MISSION: PLANET EARTH

OUR WORLD AND ITS CLIMATE--AND HOW HUMANS ARE CHANGING THEM

The authors of the classic Third Planet (1994) narrow their focus to examine the Earth’s oxygen and carbon cycles, and how human monkeying with them has created troubling signs of a destabilized climate. The narrative’s tone is less alarmist than most recent looks at global warming, but still threaded with lively language—“As the mouse digests the leaf, our carbon atom is yanked off the sugar molecule and two oxygen atoms are plunked on it”—and well stocked with both recent scientific findings and big, clear color photos. Photo captions nicely provide additional information that expands on the argument provided by the primary text: Beneath a close-up of a very photogenic pika, the caption reads, “if the temperature rises above 31°C…even for an hour they will die.” The topic is getting plenty of attention elsewhere, but this cogently argued, handsomely packaged companion to the easier and more activity-oriented Mission: Save the Planet (2009) will leave readers understanding just why it would be a good idea to be concerned. (index, resource list) (Nonfiction. 11-13)

Pub Date: March 1, 2009

ISBN: 978-1-59643-310-6

Page Count: 80

Publisher: Flash Point/Roaring Brook

Review Posted Online: May 20, 2010

Kirkus Reviews Issue: Feb. 15, 2009

Did you like this book?

No Comments Yet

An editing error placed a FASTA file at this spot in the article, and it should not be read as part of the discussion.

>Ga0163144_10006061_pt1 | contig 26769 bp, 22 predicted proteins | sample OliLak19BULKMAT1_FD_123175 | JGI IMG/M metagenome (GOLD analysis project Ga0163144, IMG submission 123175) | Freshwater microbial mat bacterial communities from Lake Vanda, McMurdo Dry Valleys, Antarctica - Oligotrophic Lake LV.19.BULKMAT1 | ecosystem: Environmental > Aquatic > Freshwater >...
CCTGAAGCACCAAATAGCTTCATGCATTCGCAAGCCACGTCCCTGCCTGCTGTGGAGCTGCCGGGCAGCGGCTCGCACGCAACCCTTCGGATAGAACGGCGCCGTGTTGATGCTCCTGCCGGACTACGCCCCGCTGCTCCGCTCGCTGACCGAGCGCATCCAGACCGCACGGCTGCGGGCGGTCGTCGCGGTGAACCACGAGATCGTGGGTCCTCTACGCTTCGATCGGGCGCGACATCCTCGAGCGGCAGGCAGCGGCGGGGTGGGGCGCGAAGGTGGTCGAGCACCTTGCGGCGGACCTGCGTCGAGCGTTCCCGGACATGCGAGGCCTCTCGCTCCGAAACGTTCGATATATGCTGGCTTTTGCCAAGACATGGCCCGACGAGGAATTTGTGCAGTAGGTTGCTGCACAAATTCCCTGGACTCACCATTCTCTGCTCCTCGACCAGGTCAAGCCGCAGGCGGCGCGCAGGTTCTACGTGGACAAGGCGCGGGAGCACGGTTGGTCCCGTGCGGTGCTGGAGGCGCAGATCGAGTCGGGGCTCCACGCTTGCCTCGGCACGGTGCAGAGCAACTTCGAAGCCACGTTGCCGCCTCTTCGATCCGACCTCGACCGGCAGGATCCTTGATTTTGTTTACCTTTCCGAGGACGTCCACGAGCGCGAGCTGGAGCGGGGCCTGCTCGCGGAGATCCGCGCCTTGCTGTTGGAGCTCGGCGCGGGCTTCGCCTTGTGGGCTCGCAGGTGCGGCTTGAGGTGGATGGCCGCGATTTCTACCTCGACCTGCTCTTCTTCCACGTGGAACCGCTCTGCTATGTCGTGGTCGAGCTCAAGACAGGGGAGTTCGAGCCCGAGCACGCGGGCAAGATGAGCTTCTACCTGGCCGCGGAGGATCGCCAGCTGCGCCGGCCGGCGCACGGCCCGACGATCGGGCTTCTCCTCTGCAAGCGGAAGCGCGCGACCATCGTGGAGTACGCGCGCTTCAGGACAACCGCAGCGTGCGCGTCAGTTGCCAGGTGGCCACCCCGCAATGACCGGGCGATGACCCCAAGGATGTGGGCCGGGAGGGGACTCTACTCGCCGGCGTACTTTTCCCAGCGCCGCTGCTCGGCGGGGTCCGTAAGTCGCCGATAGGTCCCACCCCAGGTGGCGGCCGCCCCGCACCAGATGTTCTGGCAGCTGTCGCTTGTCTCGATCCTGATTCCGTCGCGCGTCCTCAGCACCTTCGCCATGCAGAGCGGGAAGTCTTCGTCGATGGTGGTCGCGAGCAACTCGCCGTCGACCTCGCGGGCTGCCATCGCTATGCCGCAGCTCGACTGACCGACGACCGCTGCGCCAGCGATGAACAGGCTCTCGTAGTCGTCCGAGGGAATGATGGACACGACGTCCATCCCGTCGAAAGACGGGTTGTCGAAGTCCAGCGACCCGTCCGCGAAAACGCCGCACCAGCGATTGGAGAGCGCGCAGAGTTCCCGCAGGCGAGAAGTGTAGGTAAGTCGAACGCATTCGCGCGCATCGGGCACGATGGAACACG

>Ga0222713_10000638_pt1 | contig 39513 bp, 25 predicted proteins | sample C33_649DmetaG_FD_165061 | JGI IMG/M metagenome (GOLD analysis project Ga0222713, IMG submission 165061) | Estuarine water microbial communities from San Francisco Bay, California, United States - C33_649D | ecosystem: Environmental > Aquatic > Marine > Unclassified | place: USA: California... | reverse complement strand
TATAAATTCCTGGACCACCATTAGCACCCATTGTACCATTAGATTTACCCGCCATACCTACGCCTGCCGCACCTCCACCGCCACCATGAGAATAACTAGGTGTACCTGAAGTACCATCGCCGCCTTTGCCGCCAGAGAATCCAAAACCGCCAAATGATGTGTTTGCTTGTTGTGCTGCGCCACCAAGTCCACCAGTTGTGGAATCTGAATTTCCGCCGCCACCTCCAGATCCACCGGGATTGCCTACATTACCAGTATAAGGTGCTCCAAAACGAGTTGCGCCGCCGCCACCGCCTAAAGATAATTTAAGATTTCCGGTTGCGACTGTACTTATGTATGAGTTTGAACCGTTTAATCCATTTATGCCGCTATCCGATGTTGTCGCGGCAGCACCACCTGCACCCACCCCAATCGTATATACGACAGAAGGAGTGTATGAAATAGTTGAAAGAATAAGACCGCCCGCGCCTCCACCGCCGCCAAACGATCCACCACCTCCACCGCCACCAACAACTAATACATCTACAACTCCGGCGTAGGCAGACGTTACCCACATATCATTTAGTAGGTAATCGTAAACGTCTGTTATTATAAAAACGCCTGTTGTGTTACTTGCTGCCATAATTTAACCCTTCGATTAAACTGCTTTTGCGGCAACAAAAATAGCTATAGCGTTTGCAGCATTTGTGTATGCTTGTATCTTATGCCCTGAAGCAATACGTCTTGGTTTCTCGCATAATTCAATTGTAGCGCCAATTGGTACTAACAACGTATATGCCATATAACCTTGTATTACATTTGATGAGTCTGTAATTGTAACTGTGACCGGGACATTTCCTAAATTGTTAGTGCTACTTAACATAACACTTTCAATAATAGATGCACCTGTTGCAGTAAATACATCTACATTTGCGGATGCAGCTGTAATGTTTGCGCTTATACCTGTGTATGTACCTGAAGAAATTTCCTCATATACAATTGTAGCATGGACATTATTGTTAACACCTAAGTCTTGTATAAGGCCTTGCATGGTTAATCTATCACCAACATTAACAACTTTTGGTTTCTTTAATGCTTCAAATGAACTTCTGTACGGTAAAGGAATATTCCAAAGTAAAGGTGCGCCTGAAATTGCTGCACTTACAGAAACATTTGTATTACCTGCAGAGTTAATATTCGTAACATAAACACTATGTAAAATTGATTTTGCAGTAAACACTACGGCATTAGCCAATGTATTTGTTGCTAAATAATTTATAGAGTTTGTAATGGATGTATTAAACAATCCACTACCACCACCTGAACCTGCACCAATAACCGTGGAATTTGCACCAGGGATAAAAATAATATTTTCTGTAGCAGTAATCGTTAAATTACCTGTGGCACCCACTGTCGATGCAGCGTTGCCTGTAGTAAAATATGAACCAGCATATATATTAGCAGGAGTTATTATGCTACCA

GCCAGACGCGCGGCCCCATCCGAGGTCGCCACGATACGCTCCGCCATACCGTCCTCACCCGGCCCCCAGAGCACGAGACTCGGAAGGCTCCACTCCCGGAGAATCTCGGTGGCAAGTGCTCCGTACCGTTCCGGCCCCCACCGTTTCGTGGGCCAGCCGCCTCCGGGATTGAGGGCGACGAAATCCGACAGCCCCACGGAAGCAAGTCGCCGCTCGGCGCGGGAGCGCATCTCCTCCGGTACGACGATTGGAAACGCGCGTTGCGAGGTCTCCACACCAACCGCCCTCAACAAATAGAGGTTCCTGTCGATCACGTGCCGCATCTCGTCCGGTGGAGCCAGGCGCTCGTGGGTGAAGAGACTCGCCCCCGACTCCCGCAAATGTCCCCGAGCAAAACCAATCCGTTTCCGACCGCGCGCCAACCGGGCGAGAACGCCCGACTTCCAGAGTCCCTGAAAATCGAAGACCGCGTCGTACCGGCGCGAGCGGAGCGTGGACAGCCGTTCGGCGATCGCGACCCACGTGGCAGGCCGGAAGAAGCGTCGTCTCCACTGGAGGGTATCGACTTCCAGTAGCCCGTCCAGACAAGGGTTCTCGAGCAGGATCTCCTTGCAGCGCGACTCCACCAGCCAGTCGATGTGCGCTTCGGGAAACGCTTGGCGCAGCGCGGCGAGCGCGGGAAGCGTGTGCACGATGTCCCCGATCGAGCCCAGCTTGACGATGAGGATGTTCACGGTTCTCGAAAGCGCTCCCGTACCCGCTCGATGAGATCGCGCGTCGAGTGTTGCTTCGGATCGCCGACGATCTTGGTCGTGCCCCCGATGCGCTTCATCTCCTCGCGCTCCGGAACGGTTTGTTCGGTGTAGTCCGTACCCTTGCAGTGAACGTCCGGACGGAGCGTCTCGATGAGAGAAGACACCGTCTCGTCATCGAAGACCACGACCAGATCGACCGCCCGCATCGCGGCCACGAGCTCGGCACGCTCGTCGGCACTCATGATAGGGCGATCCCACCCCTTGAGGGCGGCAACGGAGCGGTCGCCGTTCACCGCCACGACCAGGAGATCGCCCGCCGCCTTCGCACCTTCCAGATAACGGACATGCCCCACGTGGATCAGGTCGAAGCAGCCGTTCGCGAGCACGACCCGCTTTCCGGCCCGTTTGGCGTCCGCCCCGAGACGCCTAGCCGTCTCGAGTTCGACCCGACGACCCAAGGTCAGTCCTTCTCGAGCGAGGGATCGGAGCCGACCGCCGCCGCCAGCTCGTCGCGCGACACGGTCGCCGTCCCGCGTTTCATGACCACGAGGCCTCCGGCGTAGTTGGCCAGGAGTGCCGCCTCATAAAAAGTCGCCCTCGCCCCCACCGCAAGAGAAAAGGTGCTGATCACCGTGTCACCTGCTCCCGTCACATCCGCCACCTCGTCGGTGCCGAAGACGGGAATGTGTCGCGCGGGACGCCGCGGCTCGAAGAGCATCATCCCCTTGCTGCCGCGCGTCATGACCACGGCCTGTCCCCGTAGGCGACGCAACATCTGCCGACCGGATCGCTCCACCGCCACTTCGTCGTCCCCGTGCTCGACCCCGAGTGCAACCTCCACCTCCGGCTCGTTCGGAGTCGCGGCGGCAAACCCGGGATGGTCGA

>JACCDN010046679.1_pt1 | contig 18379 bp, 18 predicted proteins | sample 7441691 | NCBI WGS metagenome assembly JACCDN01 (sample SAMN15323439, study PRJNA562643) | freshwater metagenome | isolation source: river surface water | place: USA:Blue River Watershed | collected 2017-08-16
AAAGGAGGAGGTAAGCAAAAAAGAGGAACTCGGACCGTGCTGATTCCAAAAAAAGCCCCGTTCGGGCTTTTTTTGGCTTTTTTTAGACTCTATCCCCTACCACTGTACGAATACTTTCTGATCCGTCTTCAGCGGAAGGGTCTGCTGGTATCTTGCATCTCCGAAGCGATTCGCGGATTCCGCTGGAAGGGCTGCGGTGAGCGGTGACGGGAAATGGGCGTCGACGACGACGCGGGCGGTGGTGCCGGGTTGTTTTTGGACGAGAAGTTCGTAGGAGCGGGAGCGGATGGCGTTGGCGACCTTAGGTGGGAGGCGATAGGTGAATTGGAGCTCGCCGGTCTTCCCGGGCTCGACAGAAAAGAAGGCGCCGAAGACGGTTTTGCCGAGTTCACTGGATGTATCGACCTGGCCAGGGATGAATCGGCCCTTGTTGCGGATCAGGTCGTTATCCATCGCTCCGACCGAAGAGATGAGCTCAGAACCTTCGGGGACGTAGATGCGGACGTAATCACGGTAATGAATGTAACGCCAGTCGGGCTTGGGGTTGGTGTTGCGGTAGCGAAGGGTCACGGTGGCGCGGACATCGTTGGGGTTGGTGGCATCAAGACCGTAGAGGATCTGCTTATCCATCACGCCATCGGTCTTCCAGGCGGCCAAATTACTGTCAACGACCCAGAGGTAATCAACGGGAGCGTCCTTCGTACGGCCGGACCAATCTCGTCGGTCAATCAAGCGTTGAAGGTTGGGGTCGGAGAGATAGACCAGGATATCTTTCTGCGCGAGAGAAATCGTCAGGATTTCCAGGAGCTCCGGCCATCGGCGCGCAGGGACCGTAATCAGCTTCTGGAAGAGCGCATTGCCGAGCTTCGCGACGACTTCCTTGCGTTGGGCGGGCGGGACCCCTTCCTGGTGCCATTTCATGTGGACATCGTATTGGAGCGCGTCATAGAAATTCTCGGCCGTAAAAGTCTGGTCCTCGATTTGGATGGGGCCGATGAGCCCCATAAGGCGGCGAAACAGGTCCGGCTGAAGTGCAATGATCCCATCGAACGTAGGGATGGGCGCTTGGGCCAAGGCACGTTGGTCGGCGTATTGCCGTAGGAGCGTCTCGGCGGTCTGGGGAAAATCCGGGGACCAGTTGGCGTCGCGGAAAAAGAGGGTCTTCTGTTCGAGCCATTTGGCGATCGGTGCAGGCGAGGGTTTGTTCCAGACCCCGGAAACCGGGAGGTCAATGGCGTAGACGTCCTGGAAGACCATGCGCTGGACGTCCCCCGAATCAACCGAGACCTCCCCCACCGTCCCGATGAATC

THE PUMPKIN BOOK

The Pumpkin Book (32 pp.; $16.95; Sept. 15; 0-8234-1465-5): From seed to vine and blossom to table, Gibbons traces the growth cycle of everyone’s favorite autumn symbol—the pumpkin. Meticulous drawings detail the transformation of tiny seeds to the colorful gourds that appear at roadside stands and stores in the fall. Directions for planting a pumpkin patch, carving a jack-o’-lantern, and drying the seeds give young gardeners the instructions they need to grow and enjoy their own golden globes. (Picture book. 4-8)

Pub Date: Sept. 15, 1999

ISBN: 0-8234-1465-5

Page Count: 32

Publisher: Holiday House

Review Posted Online: May 20, 2010

Kirkus Reviews Issue: July 15, 1999

Did you like this book?

No Comments Yet

BRIAN'S RETURN

Paulsen brings the story he began in Hatchet (1987) and continued in the alternate sequels The River (1991) and Brian’s Winter (1996) around to a sometimes-mystical close. Surviving the media coverage and the unwanted attention of other high school students has become more onerous to Brian than his experiences in the wild; realizing that the wilderness has become larger within him than the need to be with people, Brian methodically gathers survival equipment—listed in detail—then leaves his old life behind. It takes some time, plus a brutal fight and sessions with a savvy counselor, before Brian reaches that realization, but once out under the trees, it’s obvious that his attachment to the wild is a permanent one. Becoming ever more attuned to the natural wonders around him, he travels over a succession of lakes and streams, pausing to make camp, howl with a wolf, read Shakespeare to a pair of attentive otters and, once, to share a meal with an old man who talks about animal guides and leaves a medicine bundle for him. Readers hoping for the high adventure of the previous books may be disappointed, as Brian is now so skilled that a tipped canoe or a wild storm are only inconveniences, and even bears more hazard than threat; still, Paulsen bases many of his protagonist’s experiences on his own, and the wilderness through which Brian moves is vividly observed. Afterword. (Fiction. 11-13)

Pub Date: Jan. 1, 1999

ISBN: 0-385-32500-2

Page Count: 116

Publisher: Delacorte

Review Posted Online: May 20, 2010

Kirkus Reviews Issue: Nov. 15, 1998

Did you like this book?

No Comments Yet
more